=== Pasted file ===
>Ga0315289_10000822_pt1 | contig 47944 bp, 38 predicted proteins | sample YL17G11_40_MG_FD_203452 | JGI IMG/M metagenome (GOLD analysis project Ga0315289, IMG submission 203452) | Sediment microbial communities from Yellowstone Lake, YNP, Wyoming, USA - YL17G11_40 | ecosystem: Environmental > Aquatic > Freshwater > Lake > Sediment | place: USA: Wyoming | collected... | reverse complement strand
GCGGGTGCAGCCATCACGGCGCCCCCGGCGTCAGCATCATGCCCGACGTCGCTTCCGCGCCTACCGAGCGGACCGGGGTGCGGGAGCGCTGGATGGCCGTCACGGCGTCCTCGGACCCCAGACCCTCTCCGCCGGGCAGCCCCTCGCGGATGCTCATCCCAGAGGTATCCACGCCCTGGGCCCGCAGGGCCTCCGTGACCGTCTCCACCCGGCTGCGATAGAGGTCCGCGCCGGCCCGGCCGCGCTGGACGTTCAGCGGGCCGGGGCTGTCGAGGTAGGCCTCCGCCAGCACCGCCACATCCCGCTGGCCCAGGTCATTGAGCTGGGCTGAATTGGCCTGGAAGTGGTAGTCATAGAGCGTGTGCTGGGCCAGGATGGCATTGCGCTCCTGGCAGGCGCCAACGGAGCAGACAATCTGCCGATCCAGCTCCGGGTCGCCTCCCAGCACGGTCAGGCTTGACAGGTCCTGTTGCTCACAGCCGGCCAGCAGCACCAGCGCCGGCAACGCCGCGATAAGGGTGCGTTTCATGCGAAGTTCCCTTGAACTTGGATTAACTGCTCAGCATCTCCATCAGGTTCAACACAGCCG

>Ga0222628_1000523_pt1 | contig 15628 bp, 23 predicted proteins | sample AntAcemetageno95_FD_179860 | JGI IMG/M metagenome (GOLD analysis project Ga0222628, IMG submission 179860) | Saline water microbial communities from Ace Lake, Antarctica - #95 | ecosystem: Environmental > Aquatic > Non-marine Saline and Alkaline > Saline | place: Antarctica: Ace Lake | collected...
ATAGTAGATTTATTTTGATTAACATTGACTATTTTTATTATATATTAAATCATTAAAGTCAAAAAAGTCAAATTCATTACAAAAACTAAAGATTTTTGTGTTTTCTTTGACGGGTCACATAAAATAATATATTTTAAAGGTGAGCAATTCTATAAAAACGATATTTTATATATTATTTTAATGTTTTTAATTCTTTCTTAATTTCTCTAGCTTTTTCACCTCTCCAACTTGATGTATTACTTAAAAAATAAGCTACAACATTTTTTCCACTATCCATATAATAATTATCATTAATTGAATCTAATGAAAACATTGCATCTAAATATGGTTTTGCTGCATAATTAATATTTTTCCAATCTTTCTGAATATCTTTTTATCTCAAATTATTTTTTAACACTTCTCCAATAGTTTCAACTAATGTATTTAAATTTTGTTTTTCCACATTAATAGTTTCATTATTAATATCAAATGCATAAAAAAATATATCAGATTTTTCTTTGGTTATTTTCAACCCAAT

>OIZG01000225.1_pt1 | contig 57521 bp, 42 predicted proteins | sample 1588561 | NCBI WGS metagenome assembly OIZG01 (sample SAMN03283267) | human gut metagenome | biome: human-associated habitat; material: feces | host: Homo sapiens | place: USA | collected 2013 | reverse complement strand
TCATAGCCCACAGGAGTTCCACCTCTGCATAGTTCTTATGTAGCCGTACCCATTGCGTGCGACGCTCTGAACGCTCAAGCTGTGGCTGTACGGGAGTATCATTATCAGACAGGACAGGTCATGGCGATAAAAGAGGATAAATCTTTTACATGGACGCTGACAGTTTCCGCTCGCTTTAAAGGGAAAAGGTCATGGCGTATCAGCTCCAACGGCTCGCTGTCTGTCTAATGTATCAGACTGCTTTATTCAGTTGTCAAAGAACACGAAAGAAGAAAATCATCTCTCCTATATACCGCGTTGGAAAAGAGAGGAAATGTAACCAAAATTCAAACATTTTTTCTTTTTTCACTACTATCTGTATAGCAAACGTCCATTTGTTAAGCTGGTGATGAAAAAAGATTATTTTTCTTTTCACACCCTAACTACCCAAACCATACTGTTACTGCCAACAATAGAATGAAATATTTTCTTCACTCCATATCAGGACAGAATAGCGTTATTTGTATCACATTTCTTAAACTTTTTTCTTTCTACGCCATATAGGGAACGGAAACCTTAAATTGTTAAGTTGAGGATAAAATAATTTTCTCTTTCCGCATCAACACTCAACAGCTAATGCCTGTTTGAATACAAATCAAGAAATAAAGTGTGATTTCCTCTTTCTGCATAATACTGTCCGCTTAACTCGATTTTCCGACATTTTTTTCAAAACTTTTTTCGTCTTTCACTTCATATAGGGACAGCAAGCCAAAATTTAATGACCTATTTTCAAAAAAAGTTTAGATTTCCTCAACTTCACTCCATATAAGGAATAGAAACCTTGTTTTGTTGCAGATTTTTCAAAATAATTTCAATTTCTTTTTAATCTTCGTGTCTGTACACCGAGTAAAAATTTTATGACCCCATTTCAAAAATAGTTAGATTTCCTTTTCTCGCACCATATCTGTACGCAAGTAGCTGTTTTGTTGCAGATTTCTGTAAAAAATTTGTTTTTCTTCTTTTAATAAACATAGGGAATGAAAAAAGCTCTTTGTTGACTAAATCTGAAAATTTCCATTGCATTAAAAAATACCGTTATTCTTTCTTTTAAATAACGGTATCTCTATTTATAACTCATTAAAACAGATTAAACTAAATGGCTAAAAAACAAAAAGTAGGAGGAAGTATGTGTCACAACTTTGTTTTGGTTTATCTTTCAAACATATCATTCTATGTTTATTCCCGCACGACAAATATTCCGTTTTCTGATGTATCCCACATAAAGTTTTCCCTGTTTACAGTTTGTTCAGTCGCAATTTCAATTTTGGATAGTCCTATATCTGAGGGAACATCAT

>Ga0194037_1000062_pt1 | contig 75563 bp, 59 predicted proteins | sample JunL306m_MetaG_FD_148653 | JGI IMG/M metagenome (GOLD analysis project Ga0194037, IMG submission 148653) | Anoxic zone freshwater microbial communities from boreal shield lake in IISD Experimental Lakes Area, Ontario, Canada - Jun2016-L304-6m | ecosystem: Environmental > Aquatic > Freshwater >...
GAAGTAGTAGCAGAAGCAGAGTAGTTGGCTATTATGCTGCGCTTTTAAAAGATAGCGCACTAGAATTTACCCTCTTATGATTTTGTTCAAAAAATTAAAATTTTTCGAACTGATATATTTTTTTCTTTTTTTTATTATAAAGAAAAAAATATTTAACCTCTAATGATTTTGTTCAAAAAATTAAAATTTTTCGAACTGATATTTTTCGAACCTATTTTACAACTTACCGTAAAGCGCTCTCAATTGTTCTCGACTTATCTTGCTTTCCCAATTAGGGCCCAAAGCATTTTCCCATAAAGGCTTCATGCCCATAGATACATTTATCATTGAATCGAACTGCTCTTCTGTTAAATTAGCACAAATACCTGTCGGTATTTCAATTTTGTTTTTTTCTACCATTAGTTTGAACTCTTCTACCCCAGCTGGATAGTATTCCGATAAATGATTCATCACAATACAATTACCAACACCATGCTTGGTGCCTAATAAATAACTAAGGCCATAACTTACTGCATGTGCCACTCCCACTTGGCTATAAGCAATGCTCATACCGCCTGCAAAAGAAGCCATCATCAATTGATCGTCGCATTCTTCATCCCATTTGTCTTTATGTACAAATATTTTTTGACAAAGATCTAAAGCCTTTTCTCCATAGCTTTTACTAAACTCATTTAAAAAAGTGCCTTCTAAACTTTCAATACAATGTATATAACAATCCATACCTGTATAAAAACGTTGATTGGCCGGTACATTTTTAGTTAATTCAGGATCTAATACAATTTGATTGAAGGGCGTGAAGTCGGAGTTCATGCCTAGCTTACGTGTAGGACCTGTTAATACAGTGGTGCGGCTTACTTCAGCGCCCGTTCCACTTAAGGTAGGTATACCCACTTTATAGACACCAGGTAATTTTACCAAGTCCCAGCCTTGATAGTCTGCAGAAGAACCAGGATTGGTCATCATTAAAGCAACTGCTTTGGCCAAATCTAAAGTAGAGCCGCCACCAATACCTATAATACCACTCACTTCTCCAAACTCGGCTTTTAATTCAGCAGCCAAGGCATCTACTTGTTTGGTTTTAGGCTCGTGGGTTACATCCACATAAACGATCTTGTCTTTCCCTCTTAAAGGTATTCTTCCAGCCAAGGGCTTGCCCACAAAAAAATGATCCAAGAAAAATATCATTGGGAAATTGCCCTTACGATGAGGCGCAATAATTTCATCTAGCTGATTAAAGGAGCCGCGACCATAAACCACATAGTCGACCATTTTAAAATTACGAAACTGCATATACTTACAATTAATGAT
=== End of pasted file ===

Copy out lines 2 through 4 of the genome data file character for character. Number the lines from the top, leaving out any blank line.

GCGGGTGCAGCCATCACGGCGCCCCCGGCGTCAGCATCATGCCCGACGTCGCTTCCGCGCCTACCGAGCGGACCGGGGTGCGGGAGCGCTGGATGGCCGTCACGGCGTCCTCGGACCCCAGACCCTCTCCGCCGGGCAGCCCCTCGCGGATGCTCATCCCAGAGGTATCCACGCCCTGGGCCCGCAGGGCCTCCGTGACCGTCTCCACCCGGCTGCGATAGAGGTCCGCGCCGGCCCGGCCGCGCTGGACGTTCAGCGGGCCGGGGCTGTCGAGGTAGGCCTCCGCCAGCACCGCCACATCCCGCTGGCCCAGGTCATTGAGCTGGGCTGAATTGGCCTGGAAGTGGTAGTCATAGAGCGTGTGCTGGGCCAGGATGGCATTGCGCTCCTGGCAGGCGCCAACGGAGCAGACAATCTGCCGATCCAGCTCCGGGTCGCCTCCCAGCACGGTCAGGCTTGACAGGTCCTGTTGCTCACAGCCGGCCAGCAGCACCAGCGCCGGCAACGCCGCGATAAGGGTGCGTTTCATGCGAAGTTCCCTTGAACTTGGATTAACTGCTCAGCATCTCCATCAGGTTCAACACAGCCG

>Ga0222628_1000523_pt1 | contig 15628 bp, 23 predicted proteins | sample AntAcemetageno95_FD_179860 | JGI IMG/M metagenome (GOLD analysis project Ga0222628, IMG submission 179860) | Saline water microbial communities from Ace Lake, Antarctica - #95 | ecosystem: Environmental > Aquatic > Non-marine Saline and Alkaline > Saline | place: Antarctica: Ace Lake | collected...
ATAGTAGATTTATTTTGATTAACATTGACTATTTTTATTATATATTAAATCATTAAAGTCAAAAAAGTCAAATTCATTACAAAAACTAAAGATTTTTGTGTTTTCTTTGACGGGTCACATAAAATAATATATTTTAAAGGTGAGCAATTCTATAAAAACGATATTTTATATATTATTTTAATGTTTTTAATTCTTTCTTAATTTCTCTAGCTTTTTCACCTCTCCAACTTGATGTATTACTTAAAAAATAAGCTACAACATTTTTTCCACTATCCATATAATAATTATCATTAATTGAATCTAATGAAAACATTGCATCTAAATATGGTTTTGCTGCATAATTAATATTTTTCCAATCTTTCTGAATATCTTTTTATCTCAAATTATTTTTTAACACTTCTCCAATAGTTTCAACTAATGTATTTAAATTTTGTTTTTCCACATTAATAGTTTCATTATTAATATCAAATGCATAAAAAAATATATCAGATTTTTCTTTGGTTATTTTCAACCCAAT